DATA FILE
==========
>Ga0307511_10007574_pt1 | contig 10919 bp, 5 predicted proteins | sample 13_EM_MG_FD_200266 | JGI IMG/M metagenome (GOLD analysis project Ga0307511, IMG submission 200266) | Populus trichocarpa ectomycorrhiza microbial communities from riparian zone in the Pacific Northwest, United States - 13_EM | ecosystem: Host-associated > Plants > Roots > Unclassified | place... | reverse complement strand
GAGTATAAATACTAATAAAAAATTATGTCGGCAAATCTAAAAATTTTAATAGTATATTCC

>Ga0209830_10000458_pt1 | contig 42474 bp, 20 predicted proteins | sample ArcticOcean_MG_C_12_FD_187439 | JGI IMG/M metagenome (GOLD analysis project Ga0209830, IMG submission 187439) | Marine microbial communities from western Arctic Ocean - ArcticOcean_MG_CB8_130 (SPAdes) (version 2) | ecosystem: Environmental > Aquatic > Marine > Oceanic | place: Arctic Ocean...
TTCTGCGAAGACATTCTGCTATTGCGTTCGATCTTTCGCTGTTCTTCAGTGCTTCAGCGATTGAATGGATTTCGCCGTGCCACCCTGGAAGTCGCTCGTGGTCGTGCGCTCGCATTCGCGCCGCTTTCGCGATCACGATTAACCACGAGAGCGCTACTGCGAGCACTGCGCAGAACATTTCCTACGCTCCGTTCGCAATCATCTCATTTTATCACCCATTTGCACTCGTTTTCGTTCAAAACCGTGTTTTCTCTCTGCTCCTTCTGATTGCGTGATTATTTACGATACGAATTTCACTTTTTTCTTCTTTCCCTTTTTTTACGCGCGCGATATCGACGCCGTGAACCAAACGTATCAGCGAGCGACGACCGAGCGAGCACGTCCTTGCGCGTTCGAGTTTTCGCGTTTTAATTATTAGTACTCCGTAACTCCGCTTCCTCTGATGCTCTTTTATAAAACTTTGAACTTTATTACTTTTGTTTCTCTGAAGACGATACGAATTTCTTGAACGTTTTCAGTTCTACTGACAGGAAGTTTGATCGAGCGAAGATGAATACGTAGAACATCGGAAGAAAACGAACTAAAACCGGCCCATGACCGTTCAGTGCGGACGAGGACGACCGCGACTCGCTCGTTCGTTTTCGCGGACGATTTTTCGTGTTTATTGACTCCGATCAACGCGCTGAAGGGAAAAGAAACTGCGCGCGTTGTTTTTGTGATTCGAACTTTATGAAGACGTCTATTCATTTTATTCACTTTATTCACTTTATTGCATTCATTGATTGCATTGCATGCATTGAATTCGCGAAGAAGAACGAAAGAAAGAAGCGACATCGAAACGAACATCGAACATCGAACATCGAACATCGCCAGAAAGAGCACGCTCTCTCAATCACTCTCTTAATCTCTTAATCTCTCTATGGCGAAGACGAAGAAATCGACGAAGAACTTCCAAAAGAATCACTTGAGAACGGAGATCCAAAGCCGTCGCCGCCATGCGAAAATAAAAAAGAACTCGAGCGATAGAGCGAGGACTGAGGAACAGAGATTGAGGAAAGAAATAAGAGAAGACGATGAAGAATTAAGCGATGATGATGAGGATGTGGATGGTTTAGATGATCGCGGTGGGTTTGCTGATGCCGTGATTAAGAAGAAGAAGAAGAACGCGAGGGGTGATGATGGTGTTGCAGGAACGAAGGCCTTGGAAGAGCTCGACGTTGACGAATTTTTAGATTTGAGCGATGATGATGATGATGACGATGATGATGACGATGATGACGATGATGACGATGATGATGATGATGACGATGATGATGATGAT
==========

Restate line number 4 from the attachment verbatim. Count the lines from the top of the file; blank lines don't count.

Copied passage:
TTCTGCGAAGACATTCTGCTATTGCGTTCGATCTTTCGCTGTTCTTCAGTGCTTCAGCGATTGAATGGATTTCGCCGTGCCACCCTGGAAGTCGCTCGTGGTCGTGCGCTCGCATTCGCGCCGCTTTCGCGATCACGATTAACCACGAGAGCGCTACTGCGAGCACTGCGCAGAACATTTCCTACGCTCCGTTCGCAATCATCTCATTTTATCACCCATTTGCACTCGTTTTCGTTCAAAACCGTGTTTTCTCTCTGCTCCTTCTGATTGCGTGATTATTTACGATACGAATTTCACTTTTTTCTTCTTTCCCTTTTTTTACGCGCGCGATATCGACGCCGTGAACCAAACGTATCAGCGAGCGACGACCGAGCGAGCACGTCCTTGCGCGTTCGAGTTTTCGCGTTTTAATTATTAGTACTCCGTAACTCCGCTTCCTCTGATGCTCTTTTATAAAACTTTGAACTTTATTACTTTTGTTTCTCTGAAGACGATACGAATTTCTTGAACGTTTTCAGTTCTACTGACAGGAAGTTTGATCGAGCGAAGATGAATACGTAGAACATCGGAAGAAAACGAACTAAAACCGGCCCATGACCGTTCAGTGCGGACGAGGACGACCGCGACTCGCTCGTTCGTTTTCGCGGACGATTTTTCGTGTTTATTGACTCCGATCAACGCGCTGAAGGGAAAAGAAACTGCGCGCGTTGTTTTTGTGATTCGAACTTTATGAAGACGTCTATTCATTTTATTCACTTTATTCACTTTATTGCATTCATTGATTGCATTGCATGCATTGAATTCGCGAAGAAGAACGAAAGAAAGAAGCGACATCGAAACGAACATCGAACATCGAACATCGAACATCGCCAGAAAGAGCACGCTCTCTCAATCACTCTCTTAATCTCTTAATCTCTCTATGGCGAAGACGAAGAAATCGACGAAGAACTTCCAAAAGAATCACTTGAGAACGGAGATCCAAAGCCGTCGCCGCCATGCGAAAATAAAAAAGAACTCGAGCGATAGAGCGAGGACTGAGGAACAGAGATTGAGGAAAGAAATAAGAGAAGACGATGAAGAATTAAGCGATGATGATGAGGATGTGGATGGTTTAGATGATCGCGGTGGGTTTGCTGATGCCGTGATTAAGAAGAAGAAGAAGAACGCGAGGGGTGATGATGGTGTTGCAGGAACGAAGGCCTTGGAAGAGCTCGACGTTGACGAATTTTTAGATTTGAGCGATGATGATGATGATGACGATGATGATGACGATGATGACGATGATGACGATGATGATGATGATGACGATGATGATGATGAT